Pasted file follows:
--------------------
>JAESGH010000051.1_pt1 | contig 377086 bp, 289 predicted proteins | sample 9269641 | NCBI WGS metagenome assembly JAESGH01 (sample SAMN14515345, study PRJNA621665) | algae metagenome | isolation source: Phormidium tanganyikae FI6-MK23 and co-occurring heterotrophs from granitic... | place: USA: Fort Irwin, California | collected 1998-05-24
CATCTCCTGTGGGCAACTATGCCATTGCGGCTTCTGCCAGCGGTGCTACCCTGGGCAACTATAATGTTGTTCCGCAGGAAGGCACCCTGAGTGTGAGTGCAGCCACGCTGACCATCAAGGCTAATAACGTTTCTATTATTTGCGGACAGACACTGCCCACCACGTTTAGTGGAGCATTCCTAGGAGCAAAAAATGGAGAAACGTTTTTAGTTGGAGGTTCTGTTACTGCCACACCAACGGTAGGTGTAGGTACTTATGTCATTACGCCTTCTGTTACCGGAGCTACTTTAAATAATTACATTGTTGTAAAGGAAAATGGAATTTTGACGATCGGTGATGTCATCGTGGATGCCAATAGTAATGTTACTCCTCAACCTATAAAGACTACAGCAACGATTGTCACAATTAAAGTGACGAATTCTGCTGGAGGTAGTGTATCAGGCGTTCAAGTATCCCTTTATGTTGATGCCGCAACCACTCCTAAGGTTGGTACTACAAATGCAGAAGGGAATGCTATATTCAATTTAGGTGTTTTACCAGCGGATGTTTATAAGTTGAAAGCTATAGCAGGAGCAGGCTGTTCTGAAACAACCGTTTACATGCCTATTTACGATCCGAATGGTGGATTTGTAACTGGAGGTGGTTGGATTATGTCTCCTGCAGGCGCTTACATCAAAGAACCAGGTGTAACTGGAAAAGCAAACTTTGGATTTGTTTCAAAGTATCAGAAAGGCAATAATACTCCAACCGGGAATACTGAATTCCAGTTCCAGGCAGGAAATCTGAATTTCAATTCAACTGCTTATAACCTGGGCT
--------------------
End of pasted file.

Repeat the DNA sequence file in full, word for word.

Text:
>JAESGH010000051.1_pt1 | contig 377086 bp, 289 predicted proteins | sample 9269641 | NCBI WGS metagenome assembly JAESGH01 (sample SAMN14515345, study PRJNA621665) | algae metagenome | isolation source: Phormidium tanganyikae FI6-MK23 and co-occurring heterotrophs from granitic... | place: USA: Fort Irwin, California | collected 1998-05-24
CATCTCCTGTGGGCAACTATGCCATTGCGGCTTCTGCCAGCGGTGCTACCCTGGGCAACTATAATGTTGTTCCGCAGGAAGGCACCCTGAGTGTGAGTGCAGCCACGCTGACCATCAAGGCTAATAACGTTTCTATTATTTGCGGACAGACACTGCCCACCACGTTTAGTGGAGCATTCCTAGGAGCAAAAAATGGAGAAACGTTTTTAGTTGGAGGTTCTGTTACTGCCACACCAACGGTAGGTGTAGGTACTTATGTCATTACGCCTTCTGTTACCGGAGCTACTTTAAATAATTACATTGTTGTAAAGGAAAATGGAATTTTGACGATCGGTGATGTCATCGTGGATGCCAATAGTAATGTTACTCCTCAACCTATAAAGACTACAGCAACGATTGTCACAATTAAAGTGACGAATTCTGCTGGAGGTAGTGTATCAGGCGTTCAAGTATCCCTTTATGTTGATGCCGCAACCACTCCTAAGGTTGGTACTACAAATGCAGAAGGGAATGCTATATTCAATTTAGGTGTTTTACCAGCGGATGTTTATAAGTTGAAAGCTATAGCAGGAGCAGGCTGTTCTGAAACAACCGTTTACATGCCTATTTACGATCCGAATGGTGGATTTGTAACTGGAGGTGGTTGGATTATGTCTCCTGCAGGCGCTTACATCAAAGAACCAGGTGTAACTGGAAAAGCAAACTTTGGATTTGTTTCAAAGTATCAGAAAGGCAATAATACTCCAACCGGGAATACTGAATTCCAGTTCCAGGCAGGAAATCTGAATTTCAATTCAACTGCTTATAACCTGGGCT